Posts Tagged ‘Liberals’
‘Democrats have their own SuperPAC, it’s called the mainstream media.’- Senator Marco Rubio (October 28, 2015 Republican Presidential Candidate Debate)
Anyone who’s ever worked at one of the broadcast television networks knows that their staffs are composed of a hodgepodge of political (and a-political) opinions. The only agenda is to be relevant and interesting to the 18-49 year old American adults who advertisers yearn to reach. There’s also the news division’s quest, which they take very seriously, for journalistic integrity.
Here’s something to consider. By definition, doesn’t’ “mainstream media” mean that it resonates with the majority of people; the actual mainstream?
Of course, the reason that “mainstream media” is such a tempting target for these politicians and for demagogic radio and TV personalities is that the audiences to whom they are pandering tend to be fringe groups; outsiders who perceive themselves as special, unique and superior to the majority of their fellow citizens. Therefore, media who represent the values and attitudes of those in the mainstream must, somehow, be tainted.
And who, actually, are the “mainstream media”? Are they just the ABC, CBS and NBC television networks and their cable news subsidiaries? Is Fox News a member of the “mainstream media”? What about Facebook and Twitter? One could argue, given their vast audiences and news dissemination services that they also belong in the category of “mainstream media”.
So, the next time you hear someone attack the mainstream media, it might be worth asking yourself exactly which fringe group that person is trying to impress.
On Thursday, the United States Supreme Court, SCOTUS to the politicos among us, will announce its decision on the Affordable Health Care Act or as master of rhetoric Dr. Frank Lunz has repositioned it, “Obamacare”. This collection of political cartoons pretty much summarizes the extent and divisiveness of the debate on this issue:
Of course, most of us have been more inclined to listen to the rhetoric of this debate than have actually bothered to read about the details. Here’s a link to the summary provided by the US Senate:
Let me begin by stating my belief that, whether you’re having a conversation, writing a book, posting a blog, sending a Facebook message, tweeting, doing a radio show, podcasting, or making a movie, it’s all about story-telling.
A recent article in Miller-McCune magazine reports that, based on scientific research, psychologist Jonathan Haidt has determined the beliefs you and I hold are really more the result of our genes and environment rather than immutable truths. Having established that ideology isn’t based in rationality, Haidt and his colleagues have come up with a framework of 5 moral foundations. They are care/harm, which makes us sensitive to signs of suffering and need; fairness/cheating, which alerts us to those who might take advantage of us; loyalty/betrayal, which binds us as team players; authority/subversion, which prompts us to respect rank and status; and sanctity/degradation, which inspires a sense of purity, both literally (physical cleanliness) and symbolically. The conviction that abortion, euthanasia, or gay marriage is immoral arises from the sanctity impulse.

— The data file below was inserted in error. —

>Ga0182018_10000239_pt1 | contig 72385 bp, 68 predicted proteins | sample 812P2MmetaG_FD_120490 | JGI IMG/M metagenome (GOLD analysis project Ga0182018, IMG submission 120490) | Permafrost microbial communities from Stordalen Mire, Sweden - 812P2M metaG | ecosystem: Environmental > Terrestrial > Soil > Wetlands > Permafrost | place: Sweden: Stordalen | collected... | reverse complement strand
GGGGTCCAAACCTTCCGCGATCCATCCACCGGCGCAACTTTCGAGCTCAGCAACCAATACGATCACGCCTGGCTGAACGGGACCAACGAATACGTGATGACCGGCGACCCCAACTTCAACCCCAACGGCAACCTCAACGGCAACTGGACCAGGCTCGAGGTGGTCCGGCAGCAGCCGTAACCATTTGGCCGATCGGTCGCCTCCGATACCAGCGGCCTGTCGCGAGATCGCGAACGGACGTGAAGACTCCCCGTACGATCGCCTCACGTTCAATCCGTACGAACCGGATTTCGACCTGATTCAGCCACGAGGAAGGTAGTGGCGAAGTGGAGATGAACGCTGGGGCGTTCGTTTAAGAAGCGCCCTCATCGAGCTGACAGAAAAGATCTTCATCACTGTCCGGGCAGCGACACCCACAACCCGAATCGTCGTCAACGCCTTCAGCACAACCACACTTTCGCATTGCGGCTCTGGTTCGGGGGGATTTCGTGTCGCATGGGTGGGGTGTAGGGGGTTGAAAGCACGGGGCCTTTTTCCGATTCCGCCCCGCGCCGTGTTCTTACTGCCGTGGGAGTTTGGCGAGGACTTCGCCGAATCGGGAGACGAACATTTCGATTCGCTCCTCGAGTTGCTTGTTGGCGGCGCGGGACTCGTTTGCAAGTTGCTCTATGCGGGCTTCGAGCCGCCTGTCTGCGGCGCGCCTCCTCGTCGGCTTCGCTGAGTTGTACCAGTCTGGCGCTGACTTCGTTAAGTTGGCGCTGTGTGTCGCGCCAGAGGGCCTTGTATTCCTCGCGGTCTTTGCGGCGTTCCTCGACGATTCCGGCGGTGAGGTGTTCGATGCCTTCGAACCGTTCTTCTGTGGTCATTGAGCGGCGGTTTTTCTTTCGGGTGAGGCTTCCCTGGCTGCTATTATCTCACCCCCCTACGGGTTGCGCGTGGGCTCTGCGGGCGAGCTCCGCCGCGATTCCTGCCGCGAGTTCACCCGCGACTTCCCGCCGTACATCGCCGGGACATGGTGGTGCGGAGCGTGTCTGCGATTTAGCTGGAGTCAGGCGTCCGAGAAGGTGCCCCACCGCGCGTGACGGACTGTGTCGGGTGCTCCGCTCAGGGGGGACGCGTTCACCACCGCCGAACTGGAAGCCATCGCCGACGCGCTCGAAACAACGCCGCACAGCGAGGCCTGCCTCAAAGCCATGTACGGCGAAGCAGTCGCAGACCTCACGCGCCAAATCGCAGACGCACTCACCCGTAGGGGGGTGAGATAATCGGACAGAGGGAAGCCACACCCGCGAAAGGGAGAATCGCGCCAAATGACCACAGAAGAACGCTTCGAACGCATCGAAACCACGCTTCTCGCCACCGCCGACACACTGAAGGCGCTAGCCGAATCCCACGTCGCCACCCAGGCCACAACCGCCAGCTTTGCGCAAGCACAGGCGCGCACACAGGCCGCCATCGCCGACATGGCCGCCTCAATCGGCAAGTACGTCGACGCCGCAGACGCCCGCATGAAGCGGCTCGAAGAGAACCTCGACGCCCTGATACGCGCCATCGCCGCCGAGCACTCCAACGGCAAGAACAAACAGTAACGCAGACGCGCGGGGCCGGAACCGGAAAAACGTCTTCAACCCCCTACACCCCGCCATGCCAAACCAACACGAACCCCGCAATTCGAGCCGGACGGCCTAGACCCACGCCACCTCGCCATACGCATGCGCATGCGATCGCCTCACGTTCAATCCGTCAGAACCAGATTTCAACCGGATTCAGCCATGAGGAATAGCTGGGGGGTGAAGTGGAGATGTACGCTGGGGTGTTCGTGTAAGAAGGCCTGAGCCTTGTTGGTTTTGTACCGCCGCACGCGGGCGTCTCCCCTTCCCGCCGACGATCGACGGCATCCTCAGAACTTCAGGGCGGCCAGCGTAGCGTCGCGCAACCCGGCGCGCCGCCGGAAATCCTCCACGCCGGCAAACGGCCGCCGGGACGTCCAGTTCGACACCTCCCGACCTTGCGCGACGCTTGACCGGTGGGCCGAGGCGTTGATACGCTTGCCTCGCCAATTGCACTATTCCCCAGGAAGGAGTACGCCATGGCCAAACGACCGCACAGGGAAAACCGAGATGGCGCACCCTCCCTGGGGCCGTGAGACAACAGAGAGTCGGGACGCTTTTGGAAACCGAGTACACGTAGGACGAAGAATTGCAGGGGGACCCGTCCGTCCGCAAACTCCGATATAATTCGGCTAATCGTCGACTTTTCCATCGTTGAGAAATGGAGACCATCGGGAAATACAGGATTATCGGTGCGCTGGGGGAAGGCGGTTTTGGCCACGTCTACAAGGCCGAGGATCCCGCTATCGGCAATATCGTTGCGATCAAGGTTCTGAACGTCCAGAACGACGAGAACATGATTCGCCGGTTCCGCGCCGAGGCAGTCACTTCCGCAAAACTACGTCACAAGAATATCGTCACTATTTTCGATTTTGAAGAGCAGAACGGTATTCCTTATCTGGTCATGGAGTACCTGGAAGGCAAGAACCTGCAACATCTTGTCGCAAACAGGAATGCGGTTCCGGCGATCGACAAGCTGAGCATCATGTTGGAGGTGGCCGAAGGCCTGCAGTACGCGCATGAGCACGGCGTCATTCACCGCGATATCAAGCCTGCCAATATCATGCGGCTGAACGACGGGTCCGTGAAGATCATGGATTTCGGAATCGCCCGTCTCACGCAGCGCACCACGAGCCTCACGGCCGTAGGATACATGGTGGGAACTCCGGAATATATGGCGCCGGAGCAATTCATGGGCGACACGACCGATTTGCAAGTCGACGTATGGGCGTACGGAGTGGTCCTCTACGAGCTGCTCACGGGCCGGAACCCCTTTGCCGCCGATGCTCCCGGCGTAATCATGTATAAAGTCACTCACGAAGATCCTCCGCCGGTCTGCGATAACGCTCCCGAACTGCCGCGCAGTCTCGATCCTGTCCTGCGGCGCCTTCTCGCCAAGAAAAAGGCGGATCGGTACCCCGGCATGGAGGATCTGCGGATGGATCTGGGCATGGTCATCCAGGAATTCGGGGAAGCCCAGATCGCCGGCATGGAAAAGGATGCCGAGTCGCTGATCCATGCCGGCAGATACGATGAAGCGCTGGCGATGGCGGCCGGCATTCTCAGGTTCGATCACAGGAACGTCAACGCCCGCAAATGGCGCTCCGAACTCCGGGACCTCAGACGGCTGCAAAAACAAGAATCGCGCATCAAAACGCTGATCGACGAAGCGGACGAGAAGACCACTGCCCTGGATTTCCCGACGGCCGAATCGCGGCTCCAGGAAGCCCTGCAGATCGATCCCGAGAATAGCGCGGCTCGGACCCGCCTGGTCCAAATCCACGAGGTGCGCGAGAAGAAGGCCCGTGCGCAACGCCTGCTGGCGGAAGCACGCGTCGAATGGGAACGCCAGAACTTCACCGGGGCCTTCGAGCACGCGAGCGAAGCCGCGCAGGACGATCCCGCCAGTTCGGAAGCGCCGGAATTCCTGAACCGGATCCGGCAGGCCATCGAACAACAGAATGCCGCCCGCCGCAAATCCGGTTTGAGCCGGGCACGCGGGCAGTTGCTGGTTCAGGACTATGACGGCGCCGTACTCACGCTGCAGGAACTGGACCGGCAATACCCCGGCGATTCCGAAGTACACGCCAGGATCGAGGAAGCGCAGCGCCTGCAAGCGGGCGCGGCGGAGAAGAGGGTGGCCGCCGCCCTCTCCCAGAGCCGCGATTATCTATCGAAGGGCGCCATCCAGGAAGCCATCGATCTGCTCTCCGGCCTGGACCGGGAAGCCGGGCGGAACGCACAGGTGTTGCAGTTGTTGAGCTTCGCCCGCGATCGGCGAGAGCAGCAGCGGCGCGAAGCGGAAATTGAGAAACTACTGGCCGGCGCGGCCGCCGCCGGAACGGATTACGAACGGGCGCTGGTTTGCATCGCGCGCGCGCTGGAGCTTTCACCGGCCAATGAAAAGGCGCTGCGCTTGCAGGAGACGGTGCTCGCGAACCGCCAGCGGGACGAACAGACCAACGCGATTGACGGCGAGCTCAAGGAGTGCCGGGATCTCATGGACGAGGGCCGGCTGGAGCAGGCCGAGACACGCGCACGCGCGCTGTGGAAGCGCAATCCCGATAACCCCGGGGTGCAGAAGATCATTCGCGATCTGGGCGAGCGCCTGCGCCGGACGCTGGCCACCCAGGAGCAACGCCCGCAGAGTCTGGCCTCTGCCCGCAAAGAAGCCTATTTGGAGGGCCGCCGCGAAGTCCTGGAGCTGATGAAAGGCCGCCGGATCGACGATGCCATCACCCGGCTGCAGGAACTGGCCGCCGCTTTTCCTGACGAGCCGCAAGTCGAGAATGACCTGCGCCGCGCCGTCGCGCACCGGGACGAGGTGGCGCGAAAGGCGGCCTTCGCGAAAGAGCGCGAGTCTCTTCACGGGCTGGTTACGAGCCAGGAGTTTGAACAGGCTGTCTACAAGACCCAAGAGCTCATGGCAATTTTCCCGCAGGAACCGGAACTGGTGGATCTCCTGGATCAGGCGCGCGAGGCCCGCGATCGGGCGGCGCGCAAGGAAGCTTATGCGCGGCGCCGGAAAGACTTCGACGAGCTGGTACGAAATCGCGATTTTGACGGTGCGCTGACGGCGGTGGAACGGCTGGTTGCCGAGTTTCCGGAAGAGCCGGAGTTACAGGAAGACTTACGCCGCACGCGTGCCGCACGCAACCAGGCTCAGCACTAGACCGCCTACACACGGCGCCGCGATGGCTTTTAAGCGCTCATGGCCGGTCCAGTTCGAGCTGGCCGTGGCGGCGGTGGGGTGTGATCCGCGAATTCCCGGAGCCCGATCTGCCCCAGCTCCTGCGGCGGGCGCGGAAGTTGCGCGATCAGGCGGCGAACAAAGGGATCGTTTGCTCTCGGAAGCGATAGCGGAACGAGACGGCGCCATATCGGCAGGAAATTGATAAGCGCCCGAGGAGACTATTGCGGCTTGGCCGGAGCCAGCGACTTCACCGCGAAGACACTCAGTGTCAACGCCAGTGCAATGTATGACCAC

Haidt says that American liberals respond most strongly to the care/harm and fairness/cheating impulses and tend to dismiss the others whereas conservatives (and the majority of people in the rest of the world) take all 5 moral foundations into account. Another way of interpreting this information might be that liberals tend to be more optimistic and see the glass half-full while conservatives tend to be more pessimistic and see it as half-empty.
There’s little doubt that Michael Moore is more influenced by the care/harm and fairness/cheating factors than by the others described. He waves his symbolic “freak flag” proudly and merely mentioning Michael Moore’s name provokes viscerally negative reactions from political conservatives and many independents, too. He’s viewed as a caricature of an old, unwashed, left-wing hippie troublemaker.
So it will be easy for those who disagree with Moore’s politics to reject this book as irrelevant. I think that would be a mistake.
I was surprised by the humanity that emanates from this collection of stories. I listened to the audiobook , which Moore narrates himself, and was struck several times by the thought that those who despise this man might gain some useful insights from hearing his stories about growing up in working class Flint, MI, his staunchly Republican mother, his encounters with Bobby Kennedy, Richard Nixon, Ronald Reagan, Harry Chapin, and John Lennon. And the life experiences which shaped Moore into the Quixotic documentary filmmaker that he is today.
You might laugh, you might cry, slam the book shut or shout at the dashboard, but you won’t be bored by the stories in HERE COMES TROUBLE.
The Experian Simmons annual survey of this year’s favorite TV shows ranked by political philosophy has been released. (Note that Independents and Libertarians aren’t listed.)